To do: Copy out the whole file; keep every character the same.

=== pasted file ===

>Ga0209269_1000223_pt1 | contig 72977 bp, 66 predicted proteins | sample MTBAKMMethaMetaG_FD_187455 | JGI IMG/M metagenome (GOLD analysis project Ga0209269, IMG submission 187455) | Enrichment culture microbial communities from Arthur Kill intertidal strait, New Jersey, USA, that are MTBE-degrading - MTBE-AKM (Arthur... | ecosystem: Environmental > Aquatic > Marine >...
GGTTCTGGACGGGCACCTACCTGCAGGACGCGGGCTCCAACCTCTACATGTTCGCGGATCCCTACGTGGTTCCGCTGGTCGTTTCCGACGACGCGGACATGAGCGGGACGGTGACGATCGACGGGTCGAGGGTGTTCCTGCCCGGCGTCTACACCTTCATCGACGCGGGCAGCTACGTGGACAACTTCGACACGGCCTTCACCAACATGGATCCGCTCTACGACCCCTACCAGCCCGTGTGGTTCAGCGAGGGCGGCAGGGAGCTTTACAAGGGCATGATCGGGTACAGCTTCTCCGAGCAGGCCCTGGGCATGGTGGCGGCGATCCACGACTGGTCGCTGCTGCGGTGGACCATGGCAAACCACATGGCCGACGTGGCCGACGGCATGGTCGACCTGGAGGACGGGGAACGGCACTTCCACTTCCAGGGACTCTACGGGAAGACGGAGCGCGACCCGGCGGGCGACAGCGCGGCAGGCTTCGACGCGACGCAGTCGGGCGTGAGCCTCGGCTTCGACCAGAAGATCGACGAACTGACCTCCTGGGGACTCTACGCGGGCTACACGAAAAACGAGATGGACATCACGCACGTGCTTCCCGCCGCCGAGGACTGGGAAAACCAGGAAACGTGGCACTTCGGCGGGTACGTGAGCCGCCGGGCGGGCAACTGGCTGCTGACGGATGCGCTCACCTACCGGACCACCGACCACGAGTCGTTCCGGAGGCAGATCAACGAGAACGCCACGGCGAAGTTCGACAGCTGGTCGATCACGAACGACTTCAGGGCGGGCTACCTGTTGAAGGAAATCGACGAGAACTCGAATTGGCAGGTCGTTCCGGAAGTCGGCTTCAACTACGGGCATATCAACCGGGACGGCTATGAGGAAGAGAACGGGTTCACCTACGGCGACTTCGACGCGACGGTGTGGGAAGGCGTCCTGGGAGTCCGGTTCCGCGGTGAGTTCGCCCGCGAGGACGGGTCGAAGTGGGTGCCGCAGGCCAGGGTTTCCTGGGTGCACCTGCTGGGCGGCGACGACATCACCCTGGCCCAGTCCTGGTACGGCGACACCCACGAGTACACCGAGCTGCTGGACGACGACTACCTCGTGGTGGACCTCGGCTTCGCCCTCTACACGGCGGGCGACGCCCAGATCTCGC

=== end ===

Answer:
>Ga0209269_1000223_pt1 | contig 72977 bp, 66 predicted proteins | sample MTBAKMMethaMetaG_FD_187455 | JGI IMG/M metagenome (GOLD analysis project Ga0209269, IMG submission 187455) | Enrichment culture microbial communities from Arthur Kill intertidal strait, New Jersey, USA, that are MTBE-degrading - MTBE-AKM (Arthur... | ecosystem: Environmental > Aquatic > Marine >...
GGTTCTGGACGGGCACCTACCTGCAGGACGCGGGCTCCAACCTCTACATGTTCGCGGATCCCTACGTGGTTCCGCTGGTCGTTTCCGACGACGCGGACATGAGCGGGACGGTGACGATCGACGGGTCGAGGGTGTTCCTGCCCGGCGTCTACACCTTCATCGACGCGGGCAGCTACGTGGACAACTTCGACACGGCCTTCACCAACATGGATCCGCTCTACGACCCCTACCAGCCCGTGTGGTTCAGCGAGGGCGGCAGGGAGCTTTACAAGGGCATGATCGGGTACAGCTTCTCCGAGCAGGCCCTGGGCATGGTGGCGGCGATCCACGACTGGTCGCTGCTGCGGTGGACCATGGCAAACCACATGGCCGACGTGGCCGACGGCATGGTCGACCTGGAGGACGGGGAACGGCACTTCCACTTCCAGGGACTCTACGGGAAGACGGAGCGCGACCCGGCGGGCGACAGCGCGGCAGGCTTCGACGCGACGCAGTCGGGCGTGAGCCTCGGCTTCGACCAGAAGATCGACGAACTGACCTCCTGGGGACTCTACGCGGGCTACACGAAAAACGAGATGGACATCACGCACGTGCTTCCCGCCGCCGAGGACTGGGAAAACCAGGAAACGTGGCACTTCGGCGGGTACGTGAGCCGCCGGGCGGGCAACTGGCTGCTGACGGATGCGCTCACCTACCGGACCACCGACCACGAGTCGTTCCGGAGGCAGATCAACGAGAACGCCACGGCGAAGTTCGACAGCTGGTCGATCACGAACGACTTCAGGGCGGGCTACCTGTTGAAGGAAATCGACGAGAACTCGAATTGGCAGGTCGTTCCGGAAGTCGGCTTCAACTACGGGCATATCAACCGGGACGGCTATGAGGAAGAGAACGGGTTCACCTACGGCGACTTCGACGCGACGGTGTGGGAAGGCGTCCTGGGAGTCCGGTTCCGCGGTGAGTTCGCCCGCGAGGACGGGTCGAAGTGGGTGCCGCAGGCCAGGGTTTCCTGGGTGCACCTGCTGGGCGGCGACGACATCACCCTGGCCCAGTCCTGGTACGGCGACACCCACGAGTACACCGAGCTGCTGGACGACGACTACCTCGTGGTGGACCTCGGCTTCGCCCTCTACACGGCGGGCGACGCCCAGATCTCGC